Monday, September 26

Watch as the space station spits garbage towards Earth | Digital Trends Spanish

Although most people in the earth are lucky enough to have access to municipal services that take care of all our garbage, such garbage collection systems do not extend into space.

That means the astronauts aboard the International Space Station (ISS) need some other way to dispose of the debris accumulated during their long stays in orbit 250 miles above Earth.

Current ISS inhabitant Samantha Cristoforetti, who arrived at the orbiting outpost in April, tweeted this week a short video (below) showing the crew disposing of the station’s trash.

It’s pretty much the Earth equivalent of throwing it out a window, though luckily, gravity means that instead of landing in someone’s backyard, the discarded material quickly burns up as it enters Earth’s atmosphere at high speed.

“In July we tested a new capability for the space station,” the Italian astronaut said in her tweet. “Filled with dry trash and foam, this large dumpster was jettisoned from a depressurized airlock on the station and burned harmlessly in Earth’s atmosphere.”

Back in July we tested a new capability for the @Space_Station. Filled with dry trash & foam, this big trash bag was jettisoned from a depressurized airlock on the station & it burned up harmlessly in the Earth’s atmosphere. #MissionMinerva @this @esaspaceflight pic.twitter.com/o83AH5nKvh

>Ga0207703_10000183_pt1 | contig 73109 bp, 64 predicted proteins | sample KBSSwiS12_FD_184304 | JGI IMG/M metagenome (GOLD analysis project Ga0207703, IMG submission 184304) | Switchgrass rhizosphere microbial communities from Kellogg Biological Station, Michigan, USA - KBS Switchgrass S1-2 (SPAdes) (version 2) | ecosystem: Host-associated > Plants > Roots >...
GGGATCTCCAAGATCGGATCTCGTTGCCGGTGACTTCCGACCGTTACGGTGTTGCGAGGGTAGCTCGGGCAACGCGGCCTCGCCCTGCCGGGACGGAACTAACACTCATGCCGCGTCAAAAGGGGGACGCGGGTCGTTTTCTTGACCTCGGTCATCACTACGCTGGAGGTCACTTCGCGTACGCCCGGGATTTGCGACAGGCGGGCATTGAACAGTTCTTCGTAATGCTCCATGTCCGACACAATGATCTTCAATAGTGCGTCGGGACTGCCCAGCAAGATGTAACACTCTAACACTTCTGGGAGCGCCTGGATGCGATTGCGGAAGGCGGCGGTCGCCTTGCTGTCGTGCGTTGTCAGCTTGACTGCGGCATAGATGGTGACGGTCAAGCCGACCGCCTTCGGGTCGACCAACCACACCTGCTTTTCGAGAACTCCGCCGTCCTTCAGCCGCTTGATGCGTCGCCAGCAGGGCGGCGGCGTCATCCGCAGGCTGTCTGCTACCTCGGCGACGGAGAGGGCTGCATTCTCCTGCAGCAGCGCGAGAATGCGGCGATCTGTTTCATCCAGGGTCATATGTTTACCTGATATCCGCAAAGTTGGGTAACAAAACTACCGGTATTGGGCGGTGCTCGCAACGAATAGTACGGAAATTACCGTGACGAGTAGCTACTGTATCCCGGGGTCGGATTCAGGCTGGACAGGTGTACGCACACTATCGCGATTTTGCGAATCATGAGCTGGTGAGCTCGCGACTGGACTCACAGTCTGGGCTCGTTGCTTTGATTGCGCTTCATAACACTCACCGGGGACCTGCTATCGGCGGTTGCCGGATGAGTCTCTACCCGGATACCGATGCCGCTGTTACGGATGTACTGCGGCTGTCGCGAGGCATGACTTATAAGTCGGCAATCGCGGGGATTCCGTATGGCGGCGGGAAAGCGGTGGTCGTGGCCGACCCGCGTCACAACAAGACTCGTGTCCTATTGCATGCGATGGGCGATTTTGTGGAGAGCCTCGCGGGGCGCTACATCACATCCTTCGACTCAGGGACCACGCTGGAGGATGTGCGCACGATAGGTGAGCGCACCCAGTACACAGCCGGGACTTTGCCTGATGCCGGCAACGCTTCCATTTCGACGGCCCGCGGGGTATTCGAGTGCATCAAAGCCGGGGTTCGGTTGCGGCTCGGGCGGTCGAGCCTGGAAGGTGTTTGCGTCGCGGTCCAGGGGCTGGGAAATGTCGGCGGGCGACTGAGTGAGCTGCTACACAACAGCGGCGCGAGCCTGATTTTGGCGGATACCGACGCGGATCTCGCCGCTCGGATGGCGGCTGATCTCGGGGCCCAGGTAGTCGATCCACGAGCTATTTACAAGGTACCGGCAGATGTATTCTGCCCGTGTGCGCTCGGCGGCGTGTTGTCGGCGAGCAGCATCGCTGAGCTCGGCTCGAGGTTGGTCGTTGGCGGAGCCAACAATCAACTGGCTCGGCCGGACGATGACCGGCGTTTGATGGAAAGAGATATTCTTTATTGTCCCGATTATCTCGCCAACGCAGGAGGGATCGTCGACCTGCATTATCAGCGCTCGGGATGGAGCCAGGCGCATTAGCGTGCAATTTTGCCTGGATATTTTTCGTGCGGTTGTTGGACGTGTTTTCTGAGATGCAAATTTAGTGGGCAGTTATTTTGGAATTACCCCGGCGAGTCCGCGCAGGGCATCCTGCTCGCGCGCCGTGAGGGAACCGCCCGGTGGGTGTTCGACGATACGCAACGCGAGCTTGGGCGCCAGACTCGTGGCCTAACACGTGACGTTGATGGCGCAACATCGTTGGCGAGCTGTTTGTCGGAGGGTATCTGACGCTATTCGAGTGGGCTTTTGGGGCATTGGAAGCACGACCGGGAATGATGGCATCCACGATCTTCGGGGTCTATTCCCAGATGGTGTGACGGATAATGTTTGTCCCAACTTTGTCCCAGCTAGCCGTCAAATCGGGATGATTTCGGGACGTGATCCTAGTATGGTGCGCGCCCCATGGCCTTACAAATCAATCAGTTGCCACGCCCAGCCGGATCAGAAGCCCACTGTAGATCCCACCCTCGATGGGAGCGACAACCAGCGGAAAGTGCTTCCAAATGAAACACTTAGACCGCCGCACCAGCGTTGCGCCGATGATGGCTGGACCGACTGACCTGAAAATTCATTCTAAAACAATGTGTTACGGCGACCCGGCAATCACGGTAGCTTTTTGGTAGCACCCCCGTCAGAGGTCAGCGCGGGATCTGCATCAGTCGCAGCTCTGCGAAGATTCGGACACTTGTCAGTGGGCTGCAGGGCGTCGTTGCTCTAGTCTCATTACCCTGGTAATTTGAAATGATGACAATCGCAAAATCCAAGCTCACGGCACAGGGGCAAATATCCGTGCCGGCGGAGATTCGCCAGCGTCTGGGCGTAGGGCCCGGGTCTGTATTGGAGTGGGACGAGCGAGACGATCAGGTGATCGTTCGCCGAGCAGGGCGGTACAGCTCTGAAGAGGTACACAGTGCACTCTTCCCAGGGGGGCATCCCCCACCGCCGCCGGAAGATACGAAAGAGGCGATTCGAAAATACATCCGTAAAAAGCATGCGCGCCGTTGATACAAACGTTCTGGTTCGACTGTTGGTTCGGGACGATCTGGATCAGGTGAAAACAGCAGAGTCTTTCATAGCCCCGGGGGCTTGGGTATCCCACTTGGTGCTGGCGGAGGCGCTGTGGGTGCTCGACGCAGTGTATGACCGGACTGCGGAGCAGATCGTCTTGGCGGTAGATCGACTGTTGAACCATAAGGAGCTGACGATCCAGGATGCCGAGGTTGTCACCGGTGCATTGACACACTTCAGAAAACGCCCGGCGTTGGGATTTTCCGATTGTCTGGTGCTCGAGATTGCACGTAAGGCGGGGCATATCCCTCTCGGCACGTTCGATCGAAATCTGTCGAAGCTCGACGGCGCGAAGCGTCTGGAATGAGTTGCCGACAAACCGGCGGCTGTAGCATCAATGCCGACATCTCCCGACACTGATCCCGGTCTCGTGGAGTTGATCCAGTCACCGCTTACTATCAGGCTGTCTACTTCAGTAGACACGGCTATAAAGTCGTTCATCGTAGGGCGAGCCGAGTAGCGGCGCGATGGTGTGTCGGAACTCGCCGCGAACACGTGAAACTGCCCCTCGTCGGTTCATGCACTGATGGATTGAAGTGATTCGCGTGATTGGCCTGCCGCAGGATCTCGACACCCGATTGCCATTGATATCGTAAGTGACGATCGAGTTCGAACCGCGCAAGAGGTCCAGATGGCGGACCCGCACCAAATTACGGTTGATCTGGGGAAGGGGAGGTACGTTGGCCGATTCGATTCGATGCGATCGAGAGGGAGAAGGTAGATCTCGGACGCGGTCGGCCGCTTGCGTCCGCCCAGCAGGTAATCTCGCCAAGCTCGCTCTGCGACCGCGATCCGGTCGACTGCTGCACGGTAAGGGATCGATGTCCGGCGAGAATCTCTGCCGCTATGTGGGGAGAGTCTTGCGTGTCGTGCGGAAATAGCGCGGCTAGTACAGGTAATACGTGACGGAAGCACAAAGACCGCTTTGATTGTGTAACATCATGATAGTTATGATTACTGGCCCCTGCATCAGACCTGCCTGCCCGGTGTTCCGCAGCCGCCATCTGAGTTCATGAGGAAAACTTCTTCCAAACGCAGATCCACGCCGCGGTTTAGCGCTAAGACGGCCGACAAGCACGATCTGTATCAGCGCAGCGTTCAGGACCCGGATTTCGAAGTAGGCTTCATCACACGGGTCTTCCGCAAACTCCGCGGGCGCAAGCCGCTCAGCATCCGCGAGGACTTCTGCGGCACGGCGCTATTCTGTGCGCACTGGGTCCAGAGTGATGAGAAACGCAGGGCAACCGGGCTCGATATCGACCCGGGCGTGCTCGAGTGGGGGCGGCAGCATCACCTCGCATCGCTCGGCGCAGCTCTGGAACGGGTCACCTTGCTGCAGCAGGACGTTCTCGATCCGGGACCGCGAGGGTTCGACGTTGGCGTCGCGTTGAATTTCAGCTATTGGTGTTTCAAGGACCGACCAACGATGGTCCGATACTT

— Samantha Cristoforetti (@AstroSamantha) September 13, 2022

Watch carefully and you can see the garbage emerging from the bishop lock at a rapid rate. Below is another video showing the process taking place in slow motion.

Nanoracks Bishop Airlock – International Space Station Trash Deployment – View #1

Built by Texas-based Nanoracks, the airlock’s dumpsters can hold up to 600 pounds (272 kg) of unwanted material.

“Debris collection in space has been a long-standing, but not as publicly discussed, challenge aboard the ISS,” said Cooper Read, Bishop Airlock program manager at Nanoracks, earlier this year. “Four astronauts can generate up to 5,510 pounds (2,500 kg) of garbage per year, or about two garbage cans per week. As we move to a time when more people live and work in space, this is a critical function just as it is for everyone at home.”

Prior to the deployment of the Bishop Lock, which is also used by commercial customers for payload deployments and moving equipment around the outside of the station, trash was piled onto an outgoing cargo ship and then burned in the atmosphere of the earth. The new system means astronauts can eject debris more regularly rather than letting it accumulate inside the station.

Following the first use of the airlock in July, Nanoracks CEO Dr. Amela Wilson commented, “This successful trial not only demonstrates the future of debris removal for space stations, but also highlights our ability to leverage the ISS as a commercial technology test bed, providing critical insights into how we can prepare for the next phases of commercial low-Earth orbit destinations.”

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